New Historian

Tomb of an Egyptian Scribe Accidentally Discovered in Luxor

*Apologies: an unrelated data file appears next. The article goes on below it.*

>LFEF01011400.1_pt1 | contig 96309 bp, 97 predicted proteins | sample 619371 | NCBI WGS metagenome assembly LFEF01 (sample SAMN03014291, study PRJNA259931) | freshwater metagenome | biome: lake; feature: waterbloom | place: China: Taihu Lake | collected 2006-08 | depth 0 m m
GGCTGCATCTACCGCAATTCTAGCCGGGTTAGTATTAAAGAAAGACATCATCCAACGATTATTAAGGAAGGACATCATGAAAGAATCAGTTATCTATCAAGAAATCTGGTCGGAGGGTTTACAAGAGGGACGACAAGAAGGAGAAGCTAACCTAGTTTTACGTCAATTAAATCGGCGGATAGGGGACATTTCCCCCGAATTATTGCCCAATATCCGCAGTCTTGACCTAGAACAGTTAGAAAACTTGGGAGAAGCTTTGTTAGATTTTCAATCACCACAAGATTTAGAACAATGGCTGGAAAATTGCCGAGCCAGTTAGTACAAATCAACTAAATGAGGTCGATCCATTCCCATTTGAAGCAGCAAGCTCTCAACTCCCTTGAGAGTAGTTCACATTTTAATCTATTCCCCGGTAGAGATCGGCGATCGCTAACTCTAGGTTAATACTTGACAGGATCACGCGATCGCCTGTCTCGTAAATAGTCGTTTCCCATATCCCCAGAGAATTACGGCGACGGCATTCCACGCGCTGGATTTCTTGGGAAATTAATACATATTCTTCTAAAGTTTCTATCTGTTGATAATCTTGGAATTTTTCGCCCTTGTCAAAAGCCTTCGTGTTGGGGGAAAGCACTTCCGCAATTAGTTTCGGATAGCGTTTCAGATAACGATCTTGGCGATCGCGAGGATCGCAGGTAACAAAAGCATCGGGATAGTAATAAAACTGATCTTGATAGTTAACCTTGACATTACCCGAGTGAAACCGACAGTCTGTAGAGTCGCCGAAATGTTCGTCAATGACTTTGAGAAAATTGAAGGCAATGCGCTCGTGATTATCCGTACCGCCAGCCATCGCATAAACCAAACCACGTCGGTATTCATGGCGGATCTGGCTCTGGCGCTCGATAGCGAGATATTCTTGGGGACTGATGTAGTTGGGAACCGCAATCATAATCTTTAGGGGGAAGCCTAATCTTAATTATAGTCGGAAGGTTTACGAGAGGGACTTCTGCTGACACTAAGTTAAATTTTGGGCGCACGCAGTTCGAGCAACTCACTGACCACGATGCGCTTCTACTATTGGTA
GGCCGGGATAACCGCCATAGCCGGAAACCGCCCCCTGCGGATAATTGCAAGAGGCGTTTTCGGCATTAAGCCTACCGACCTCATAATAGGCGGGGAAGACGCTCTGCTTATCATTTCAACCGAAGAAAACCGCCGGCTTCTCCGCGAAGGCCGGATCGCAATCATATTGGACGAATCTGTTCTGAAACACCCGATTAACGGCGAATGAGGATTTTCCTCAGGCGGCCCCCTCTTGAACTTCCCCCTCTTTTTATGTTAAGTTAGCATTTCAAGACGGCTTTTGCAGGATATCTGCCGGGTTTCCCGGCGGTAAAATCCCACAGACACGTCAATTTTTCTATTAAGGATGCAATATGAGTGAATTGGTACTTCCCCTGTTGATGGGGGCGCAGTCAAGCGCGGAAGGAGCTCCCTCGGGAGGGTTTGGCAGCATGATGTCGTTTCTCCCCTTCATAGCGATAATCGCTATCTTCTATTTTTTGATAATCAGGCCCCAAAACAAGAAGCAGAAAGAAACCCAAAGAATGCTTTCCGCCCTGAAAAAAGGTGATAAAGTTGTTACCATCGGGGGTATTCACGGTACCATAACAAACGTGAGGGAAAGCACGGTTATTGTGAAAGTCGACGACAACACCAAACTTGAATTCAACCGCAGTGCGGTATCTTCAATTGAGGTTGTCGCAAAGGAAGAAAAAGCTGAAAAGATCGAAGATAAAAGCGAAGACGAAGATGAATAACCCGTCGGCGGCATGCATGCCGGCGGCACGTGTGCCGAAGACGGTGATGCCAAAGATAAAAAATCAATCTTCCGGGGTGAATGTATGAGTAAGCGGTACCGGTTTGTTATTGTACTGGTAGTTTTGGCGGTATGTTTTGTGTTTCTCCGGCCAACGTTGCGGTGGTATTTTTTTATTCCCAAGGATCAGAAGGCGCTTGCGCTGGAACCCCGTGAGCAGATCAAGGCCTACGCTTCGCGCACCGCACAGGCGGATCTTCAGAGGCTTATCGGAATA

<![CDATA[Archeologists working on the West Bank at Luxor unintentionally discovered the 3,000-year-old tomb of a man named Khonsu, who served as a scribe to Egyptian royals sometime around 1,200 BCE, during the Ramesside period. The t-shaped chamber, elaborately decorated with depictions of humans, gods and baboons, is located in a vast necropolis at Thebes. The research team, led by Professor Jiro Kondo, discovered the chamber while clearing debris away from the front of the tomb belonging to a man named Userhat, an Egyptian official who served Tutankhamun’s grandfather - Amenhotep III. What they found inside were walls full of detailed carvings and drawings. The north wall depicts the god Ra-Atum’s solar boat being worshiped by four baboons shown in the pose of adoration. Baboons, often associated with scribes, are thought to have been revered by ancient Egyptians and were commonly associated with science and wisdom. The prominent position of the carved baboons inside the tomb suggests they were held in high regard by the scribe. The southern wall of the newly discovered chamber shows Khonsu along with his wife worshiping the Egyptian gods Isis and Osiris. The depiction of baboons, which aren’t native to Egypt, has long been a mystery to historians, many of whom suspect the animals were imported from Nubia, an area which is now Sudan. The similarities between these carvings and previous findings confirms the primates were popular pets in Egypt as well as other regions of Africa. Additionally, the word baboon may have been derived from the god Baba, whom the earliest predynastic humans worshiped. Along with the Pharaohs, their wives, and their children, numerous high-ranking officials, many of whom played a key role in the everyday running of the government, are buried within the complex in Thebes. Scribes played a critical role in a society where they were the one group of people who knew how to read and write. Generally all male, scribes would also know basic mathematics, law and science. For example, it was scribes who calculated taxes and designed and documented construction projects. The role of scribe was hereditary, only the children of scribes could study to become one, and unlike everyone else, scribes were not required to work. To become a scribe, a son would spend an average of five years attending a school where they learned to read and write complicated hieratic and hieroglyphic scripts. Archaeologists have discovered dozens of statues, carvings and frescoes dedicated to scribes. Some of the most important scribes became godlike figures, and were worshiped after their death. Much of the information researchers have regarding the everyday life of ordinary Egyptians was provided by scribes, who often described the lives of ordinary people in their writings. Scientists are hopeful these newly discovered drawings and carvings will shed even more light on life in the time of the Pharaohs. Additionally, preparations are underway to gain access to the inner portion of the tomb, which is currently sealed with stone blocks. ]]>

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